Arsenic is a naturally occurring element with exposures in various work
settings. Arsenic exposure can occur environmentally, particularly through drinking
contaminated water and ingestion of some foods. The most toxic forms are inorganic
arsenic, iAs (trivalent, pentavalent), and its metabolites, as well as the highly toxic
arsine gas, the latter causing hemolysis. There are also organic arsenicals in food,
particularly seafood, of little or no known toxicity. Inorganic arsenic is well absorbed
through ingestion and respiration and is quickly cleared from the blood, distributed
throughout the body (including across the placenta), metabolized in the liver, and
excreted in the urine with metabolites monomethylarsonic acid (MMA) and
dimethylarsinic acid (DMA). Most of it is excreted with a half-life of days. Inorganic
arsenic disrupts numerous enzyme systems, causes oxidative stress and induces
alterations in gene expression. Acute severe poisoning, rarely seen in occupational
settings, is life-threatening, usually presenting with gastrointestinal symptoms and
severe diarrhea that can progress to cardio-pulmonary collapse, requiring treatment in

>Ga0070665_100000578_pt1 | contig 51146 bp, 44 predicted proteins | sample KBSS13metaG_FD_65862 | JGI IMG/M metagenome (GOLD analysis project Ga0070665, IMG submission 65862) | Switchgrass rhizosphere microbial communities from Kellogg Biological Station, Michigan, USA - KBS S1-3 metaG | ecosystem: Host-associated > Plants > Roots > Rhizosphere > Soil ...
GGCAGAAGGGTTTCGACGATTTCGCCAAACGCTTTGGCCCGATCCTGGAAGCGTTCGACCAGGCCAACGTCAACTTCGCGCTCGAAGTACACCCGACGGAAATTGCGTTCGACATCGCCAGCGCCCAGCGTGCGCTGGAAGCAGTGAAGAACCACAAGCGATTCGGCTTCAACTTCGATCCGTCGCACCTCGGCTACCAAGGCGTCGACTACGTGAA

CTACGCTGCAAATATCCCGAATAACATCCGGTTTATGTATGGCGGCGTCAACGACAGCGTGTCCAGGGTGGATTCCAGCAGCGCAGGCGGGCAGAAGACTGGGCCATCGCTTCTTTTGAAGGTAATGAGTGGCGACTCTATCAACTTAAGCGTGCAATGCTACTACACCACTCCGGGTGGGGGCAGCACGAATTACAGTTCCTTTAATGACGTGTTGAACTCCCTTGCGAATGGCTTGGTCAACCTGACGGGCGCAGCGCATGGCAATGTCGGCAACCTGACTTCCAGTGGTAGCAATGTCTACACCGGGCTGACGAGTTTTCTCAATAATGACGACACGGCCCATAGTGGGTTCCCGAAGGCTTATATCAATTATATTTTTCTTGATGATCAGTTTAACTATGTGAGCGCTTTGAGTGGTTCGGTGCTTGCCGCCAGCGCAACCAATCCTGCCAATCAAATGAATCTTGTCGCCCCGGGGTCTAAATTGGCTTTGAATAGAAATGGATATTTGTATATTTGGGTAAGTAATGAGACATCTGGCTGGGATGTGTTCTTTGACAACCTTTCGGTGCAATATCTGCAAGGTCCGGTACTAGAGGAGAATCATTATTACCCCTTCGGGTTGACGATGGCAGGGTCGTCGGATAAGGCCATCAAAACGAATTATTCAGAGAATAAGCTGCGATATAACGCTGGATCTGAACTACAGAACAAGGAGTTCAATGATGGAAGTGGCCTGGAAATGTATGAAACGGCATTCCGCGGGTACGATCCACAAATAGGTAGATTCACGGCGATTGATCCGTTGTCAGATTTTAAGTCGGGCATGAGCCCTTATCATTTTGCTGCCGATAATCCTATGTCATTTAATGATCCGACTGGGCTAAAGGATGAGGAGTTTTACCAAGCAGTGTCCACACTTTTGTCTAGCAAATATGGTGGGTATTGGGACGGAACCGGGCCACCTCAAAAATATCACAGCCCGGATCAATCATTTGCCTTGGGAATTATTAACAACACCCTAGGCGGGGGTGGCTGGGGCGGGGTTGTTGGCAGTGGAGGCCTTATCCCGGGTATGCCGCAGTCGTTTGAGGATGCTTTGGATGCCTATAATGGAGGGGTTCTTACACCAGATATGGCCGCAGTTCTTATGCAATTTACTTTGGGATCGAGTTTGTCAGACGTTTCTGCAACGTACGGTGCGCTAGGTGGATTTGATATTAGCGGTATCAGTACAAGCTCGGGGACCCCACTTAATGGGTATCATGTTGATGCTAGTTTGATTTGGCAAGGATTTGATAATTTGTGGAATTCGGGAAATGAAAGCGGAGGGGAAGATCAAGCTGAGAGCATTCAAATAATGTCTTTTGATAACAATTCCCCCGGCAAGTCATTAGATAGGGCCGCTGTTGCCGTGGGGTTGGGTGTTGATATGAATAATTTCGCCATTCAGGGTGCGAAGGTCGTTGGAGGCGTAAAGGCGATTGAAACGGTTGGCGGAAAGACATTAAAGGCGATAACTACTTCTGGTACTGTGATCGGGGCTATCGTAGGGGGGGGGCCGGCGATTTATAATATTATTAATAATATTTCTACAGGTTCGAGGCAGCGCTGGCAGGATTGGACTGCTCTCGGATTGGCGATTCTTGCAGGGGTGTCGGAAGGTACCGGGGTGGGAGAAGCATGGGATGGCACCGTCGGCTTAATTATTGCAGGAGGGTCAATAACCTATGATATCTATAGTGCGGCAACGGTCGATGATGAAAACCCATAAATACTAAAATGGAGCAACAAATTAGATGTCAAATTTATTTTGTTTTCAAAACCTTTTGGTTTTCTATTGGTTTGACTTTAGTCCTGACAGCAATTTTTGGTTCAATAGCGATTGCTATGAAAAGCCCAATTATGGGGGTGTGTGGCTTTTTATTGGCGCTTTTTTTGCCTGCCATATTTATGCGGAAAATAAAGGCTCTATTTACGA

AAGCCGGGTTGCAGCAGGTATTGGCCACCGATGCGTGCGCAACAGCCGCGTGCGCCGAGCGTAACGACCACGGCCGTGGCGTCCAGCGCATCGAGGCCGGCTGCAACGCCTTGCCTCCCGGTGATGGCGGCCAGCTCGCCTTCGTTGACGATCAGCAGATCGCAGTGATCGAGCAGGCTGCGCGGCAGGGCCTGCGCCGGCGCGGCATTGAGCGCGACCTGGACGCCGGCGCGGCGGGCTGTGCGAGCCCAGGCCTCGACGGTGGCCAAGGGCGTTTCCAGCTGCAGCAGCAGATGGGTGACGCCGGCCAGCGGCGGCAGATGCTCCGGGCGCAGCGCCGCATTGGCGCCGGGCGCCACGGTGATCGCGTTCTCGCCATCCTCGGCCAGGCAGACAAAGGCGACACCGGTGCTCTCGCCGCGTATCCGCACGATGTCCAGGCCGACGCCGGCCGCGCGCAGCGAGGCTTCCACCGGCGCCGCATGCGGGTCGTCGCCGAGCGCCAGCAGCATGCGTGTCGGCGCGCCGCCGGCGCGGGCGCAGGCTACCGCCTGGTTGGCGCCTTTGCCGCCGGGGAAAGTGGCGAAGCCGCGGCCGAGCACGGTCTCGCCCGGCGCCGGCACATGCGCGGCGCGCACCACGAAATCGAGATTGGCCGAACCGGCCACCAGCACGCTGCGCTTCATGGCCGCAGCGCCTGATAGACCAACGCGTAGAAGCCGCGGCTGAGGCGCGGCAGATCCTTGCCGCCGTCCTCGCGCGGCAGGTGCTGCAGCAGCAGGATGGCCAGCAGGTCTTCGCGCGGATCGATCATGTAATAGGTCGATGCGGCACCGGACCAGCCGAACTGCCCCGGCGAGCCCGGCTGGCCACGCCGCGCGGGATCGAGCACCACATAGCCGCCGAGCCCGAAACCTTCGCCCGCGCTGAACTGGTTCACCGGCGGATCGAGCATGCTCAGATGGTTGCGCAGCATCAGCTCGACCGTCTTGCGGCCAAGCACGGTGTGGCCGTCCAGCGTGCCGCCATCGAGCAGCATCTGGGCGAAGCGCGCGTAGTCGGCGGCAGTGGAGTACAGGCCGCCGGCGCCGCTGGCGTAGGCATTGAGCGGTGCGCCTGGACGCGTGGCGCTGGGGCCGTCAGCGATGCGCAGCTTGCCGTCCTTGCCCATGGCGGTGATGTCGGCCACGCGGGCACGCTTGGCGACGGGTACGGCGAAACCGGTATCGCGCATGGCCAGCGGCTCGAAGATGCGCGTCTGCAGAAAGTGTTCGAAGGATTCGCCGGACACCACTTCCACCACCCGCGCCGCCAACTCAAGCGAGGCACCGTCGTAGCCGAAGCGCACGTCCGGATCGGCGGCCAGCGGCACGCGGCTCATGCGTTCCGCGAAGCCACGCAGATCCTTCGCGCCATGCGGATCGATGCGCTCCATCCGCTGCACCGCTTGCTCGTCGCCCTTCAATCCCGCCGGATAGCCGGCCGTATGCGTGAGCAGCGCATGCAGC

intensive care, with chelating medication. Chronic iAs exposure can lead to
characteristic skin lesions, increased cancer risks (particularly skin, lung, bladder), and
other cardiovascular, neurological, endocrine and reproductive adverse health effects.
Assessment involves history, physical exam and urine arsenic (can be a spot sample
corrected for creatinine), speciating the sample for inorganic species. This urine arsenic
biomarker assesses current exposures. Treatment and prevention focus on identifying
and eliminating or decreasing exposure, both in the workplace and environment.
Keywords: Arsenic, Arsine, Arsenobetaine, Arseno sugars, Arseno lipids, Dimethylarsinic acid (DMA), Monomethylarsonic acid (MMA), Inorganic arsenic.